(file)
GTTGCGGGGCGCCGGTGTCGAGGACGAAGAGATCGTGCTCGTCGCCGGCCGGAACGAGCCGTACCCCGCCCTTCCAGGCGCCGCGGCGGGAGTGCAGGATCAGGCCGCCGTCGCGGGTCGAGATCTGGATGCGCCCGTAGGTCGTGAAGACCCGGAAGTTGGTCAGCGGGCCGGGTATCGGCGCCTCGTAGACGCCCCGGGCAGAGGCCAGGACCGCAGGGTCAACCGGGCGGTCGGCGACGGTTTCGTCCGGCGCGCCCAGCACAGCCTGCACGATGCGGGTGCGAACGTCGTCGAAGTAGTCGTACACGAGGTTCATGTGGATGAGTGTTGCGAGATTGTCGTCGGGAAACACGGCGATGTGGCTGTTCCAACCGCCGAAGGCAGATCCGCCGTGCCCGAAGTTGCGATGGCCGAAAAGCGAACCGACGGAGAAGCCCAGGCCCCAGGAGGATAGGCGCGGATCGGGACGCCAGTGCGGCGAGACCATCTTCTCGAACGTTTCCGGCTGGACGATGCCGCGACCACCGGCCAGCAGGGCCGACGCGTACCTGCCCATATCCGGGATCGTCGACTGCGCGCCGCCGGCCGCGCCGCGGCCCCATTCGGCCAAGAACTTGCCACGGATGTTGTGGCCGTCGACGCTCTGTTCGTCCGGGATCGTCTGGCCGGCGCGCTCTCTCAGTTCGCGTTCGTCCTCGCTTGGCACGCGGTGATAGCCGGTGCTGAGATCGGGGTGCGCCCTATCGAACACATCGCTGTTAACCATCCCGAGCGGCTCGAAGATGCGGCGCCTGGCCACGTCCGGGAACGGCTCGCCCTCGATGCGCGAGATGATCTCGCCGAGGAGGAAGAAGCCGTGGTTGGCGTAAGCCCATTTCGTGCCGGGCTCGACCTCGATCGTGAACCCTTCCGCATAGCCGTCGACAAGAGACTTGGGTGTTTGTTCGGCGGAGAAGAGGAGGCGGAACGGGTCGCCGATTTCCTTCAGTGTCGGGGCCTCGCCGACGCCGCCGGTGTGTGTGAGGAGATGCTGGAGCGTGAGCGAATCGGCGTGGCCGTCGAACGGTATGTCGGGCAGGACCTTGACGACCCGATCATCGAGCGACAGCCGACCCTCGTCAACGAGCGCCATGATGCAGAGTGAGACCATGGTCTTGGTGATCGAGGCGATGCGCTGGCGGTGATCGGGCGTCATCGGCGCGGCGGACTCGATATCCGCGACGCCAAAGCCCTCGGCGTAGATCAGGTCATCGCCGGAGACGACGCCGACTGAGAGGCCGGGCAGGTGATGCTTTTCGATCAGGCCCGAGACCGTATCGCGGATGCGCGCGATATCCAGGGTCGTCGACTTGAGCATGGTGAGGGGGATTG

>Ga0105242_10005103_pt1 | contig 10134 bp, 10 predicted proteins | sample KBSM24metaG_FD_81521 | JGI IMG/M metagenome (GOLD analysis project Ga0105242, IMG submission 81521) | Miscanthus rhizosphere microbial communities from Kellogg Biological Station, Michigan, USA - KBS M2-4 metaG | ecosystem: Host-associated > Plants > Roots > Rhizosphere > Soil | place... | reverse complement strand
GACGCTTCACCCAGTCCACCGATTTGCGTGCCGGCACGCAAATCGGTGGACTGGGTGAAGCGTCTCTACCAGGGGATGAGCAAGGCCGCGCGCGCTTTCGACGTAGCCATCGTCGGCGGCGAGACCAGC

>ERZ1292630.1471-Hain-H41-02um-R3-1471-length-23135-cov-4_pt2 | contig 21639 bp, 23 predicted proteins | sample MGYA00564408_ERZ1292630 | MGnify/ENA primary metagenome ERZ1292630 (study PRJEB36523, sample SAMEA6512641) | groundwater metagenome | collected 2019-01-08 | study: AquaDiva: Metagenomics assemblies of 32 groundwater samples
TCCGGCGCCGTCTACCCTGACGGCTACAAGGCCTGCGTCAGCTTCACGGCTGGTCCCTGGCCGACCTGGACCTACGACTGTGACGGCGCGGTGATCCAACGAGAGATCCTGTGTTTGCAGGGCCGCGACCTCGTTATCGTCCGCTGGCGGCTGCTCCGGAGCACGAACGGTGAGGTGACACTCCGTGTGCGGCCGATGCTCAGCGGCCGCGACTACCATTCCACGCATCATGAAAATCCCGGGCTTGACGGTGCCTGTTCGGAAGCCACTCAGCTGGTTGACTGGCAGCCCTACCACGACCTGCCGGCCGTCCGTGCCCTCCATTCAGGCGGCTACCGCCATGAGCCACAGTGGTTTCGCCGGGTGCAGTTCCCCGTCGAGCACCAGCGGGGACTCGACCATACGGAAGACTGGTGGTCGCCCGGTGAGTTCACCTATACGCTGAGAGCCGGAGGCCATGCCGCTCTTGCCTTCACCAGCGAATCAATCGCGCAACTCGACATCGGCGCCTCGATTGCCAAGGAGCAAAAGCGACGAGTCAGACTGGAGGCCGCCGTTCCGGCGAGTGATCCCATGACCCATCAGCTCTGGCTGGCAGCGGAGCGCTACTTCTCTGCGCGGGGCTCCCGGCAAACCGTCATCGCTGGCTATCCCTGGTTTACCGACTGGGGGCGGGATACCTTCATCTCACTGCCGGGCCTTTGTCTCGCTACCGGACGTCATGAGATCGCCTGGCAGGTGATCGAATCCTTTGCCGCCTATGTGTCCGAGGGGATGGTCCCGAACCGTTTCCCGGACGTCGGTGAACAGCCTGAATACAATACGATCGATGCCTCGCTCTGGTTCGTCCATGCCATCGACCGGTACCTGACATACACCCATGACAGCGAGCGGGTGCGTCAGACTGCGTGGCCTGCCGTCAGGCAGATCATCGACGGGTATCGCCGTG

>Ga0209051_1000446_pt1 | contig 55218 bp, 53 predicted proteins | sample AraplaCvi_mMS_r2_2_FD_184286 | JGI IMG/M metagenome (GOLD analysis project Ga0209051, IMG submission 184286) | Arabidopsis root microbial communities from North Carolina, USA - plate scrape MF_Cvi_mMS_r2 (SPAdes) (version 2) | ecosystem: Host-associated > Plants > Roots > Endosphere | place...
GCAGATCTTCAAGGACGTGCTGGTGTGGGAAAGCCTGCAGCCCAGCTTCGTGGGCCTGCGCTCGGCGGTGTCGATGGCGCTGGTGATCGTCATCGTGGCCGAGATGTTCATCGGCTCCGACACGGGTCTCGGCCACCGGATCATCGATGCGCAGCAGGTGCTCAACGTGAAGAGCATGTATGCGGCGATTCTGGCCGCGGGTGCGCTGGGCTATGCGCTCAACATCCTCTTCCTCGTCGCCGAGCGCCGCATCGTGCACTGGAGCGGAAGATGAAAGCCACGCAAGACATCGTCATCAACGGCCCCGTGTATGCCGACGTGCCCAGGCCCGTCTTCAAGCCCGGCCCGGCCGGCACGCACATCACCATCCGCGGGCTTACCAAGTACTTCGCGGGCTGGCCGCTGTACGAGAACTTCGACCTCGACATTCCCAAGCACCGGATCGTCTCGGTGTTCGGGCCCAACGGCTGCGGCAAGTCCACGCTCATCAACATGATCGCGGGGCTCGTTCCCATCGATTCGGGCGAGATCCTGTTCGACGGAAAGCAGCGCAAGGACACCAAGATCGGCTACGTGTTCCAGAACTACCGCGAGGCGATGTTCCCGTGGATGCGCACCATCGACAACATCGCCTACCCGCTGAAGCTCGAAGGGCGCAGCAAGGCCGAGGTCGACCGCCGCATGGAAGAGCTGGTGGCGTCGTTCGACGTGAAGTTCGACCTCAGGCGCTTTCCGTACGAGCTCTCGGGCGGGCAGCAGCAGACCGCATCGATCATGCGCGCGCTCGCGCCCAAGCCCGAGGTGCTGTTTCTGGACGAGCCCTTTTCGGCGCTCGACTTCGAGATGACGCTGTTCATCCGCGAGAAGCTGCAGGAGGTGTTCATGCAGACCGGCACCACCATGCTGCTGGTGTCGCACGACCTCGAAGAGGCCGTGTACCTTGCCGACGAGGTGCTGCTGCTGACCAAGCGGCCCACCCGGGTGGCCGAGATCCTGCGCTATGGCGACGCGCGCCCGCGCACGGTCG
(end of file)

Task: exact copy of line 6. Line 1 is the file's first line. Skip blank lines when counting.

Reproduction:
>Ga0209051_1000446_pt1 | contig 55218 bp, 53 predicted proteins | sample AraplaCvi_mMS_r2_2_FD_184286 | JGI IMG/M metagenome (GOLD analysis project Ga0209051, IMG submission 184286) | Arabidopsis root microbial communities from North Carolina, USA - plate scrape MF_Cvi_mMS_r2 (SPAdes) (version 2) | ecosystem: Host-associated > Plants > Roots > Endosphere | place...